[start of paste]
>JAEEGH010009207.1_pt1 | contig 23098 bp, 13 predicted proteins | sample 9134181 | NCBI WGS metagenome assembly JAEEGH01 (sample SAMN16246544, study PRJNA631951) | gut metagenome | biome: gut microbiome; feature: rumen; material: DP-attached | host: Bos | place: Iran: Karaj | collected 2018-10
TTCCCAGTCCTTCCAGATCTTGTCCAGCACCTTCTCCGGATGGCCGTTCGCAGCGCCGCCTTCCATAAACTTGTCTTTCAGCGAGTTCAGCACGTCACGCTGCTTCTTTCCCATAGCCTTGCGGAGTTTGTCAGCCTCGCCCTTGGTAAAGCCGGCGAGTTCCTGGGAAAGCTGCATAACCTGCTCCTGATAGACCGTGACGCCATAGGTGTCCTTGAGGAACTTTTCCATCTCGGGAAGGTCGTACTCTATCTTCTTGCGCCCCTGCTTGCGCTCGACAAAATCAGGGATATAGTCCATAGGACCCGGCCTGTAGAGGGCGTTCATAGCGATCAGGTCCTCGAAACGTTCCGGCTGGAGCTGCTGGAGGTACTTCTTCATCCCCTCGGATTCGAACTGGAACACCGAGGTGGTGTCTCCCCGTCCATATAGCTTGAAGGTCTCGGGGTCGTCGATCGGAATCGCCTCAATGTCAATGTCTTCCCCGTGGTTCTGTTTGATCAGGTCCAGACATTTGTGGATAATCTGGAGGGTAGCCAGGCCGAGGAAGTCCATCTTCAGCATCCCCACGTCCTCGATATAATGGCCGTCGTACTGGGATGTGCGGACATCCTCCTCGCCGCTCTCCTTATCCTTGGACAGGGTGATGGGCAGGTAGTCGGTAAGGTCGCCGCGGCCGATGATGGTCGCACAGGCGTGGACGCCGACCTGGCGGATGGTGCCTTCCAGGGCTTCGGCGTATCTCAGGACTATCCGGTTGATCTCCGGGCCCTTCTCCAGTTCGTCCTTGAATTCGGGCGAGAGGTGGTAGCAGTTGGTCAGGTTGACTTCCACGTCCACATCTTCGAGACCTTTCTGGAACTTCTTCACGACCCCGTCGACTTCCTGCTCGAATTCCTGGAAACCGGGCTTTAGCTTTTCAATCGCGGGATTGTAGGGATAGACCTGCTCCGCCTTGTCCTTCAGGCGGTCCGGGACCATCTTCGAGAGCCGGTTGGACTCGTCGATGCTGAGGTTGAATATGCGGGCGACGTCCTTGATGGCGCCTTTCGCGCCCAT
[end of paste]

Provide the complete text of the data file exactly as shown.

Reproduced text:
>JAEEGH010009207.1_pt1 | contig 23098 bp, 13 predicted proteins | sample 9134181 | NCBI WGS metagenome assembly JAEEGH01 (sample SAMN16246544, study PRJNA631951) | gut metagenome | biome: gut microbiome; feature: rumen; material: DP-attached | host: Bos | place: Iran: Karaj | collected 2018-10
TTCCCAGTCCTTCCAGATCTTGTCCAGCACCTTCTCCGGATGGCCGTTCGCAGCGCCGCCTTCCATAAACTTGTCTTTCAGCGAGTTCAGCACGTCACGCTGCTTCTTTCCCATAGCCTTGCGGAGTTTGTCAGCCTCGCCCTTGGTAAAGCCGGCGAGTTCCTGGGAAAGCTGCATAACCTGCTCCTGATAGACCGTGACGCCATAGGTGTCCTTGAGGAACTTTTCCATCTCGGGAAGGTCGTACTCTATCTTCTTGCGCCCCTGCTTGCGCTCGACAAAATCAGGGATATAGTCCATAGGACCCGGCCTGTAGAGGGCGTTCATAGCGATCAGGTCCTCGAAACGTTCCGGCTGGAGCTGCTGGAGGTACTTCTTCATCCCCTCGGATTCGAACTGGAACACCGAGGTGGTGTCTCCCCGTCCATATAGCTTGAAGGTCTCGGGGTCGTCGATCGGAATCGCCTCAATGTCAATGTCTTCCCCGTGGTTCTGTTTGATCAGGTCCAGACATTTGTGGATAATCTGGAGGGTAGCCAGGCCGAGGAAGTCCATCTTCAGCATCCCCACGTCCTCGATATAATGGCCGTCGTACTGGGATGTGCGGACATCCTCCTCGCCGCTCTCCTTATCCTTGGACAGGGTGATGGGCAGGTAGTCGGTAAGGTCGCCGCGGCCGATGATGGTCGCACAGGCGTGGACGCCGACCTGGCGGATGGTGCCTTCCAGGGCTTCGGCGTATCTCAGGACTATCCGGTTGATCTCCGGGCCCTTCTCCAGTTCGTCCTTGAATTCGGGCGAGAGGTGGTAGCAGTTGGTCAGGTTGACTTCCACGTCCACATCTTCGAGACCTTTCTGGAACTTCTTCACGACCCCGTCGACTTCCTGCTCGAATTCCTGGAAACCGGGCTTTAGCTTTTCAATCGCGGGATTGTAGGGATAGACCTGCTCCGCCTTGTCCTTCAGGCGGTCCGGGACCATCTTCGAGAGCCGGTTGGACTCGTCGATGCTGAGGTTGAATATGCGGGCGACGTCCTTGATGGCGCCTTTCGCGCCCAT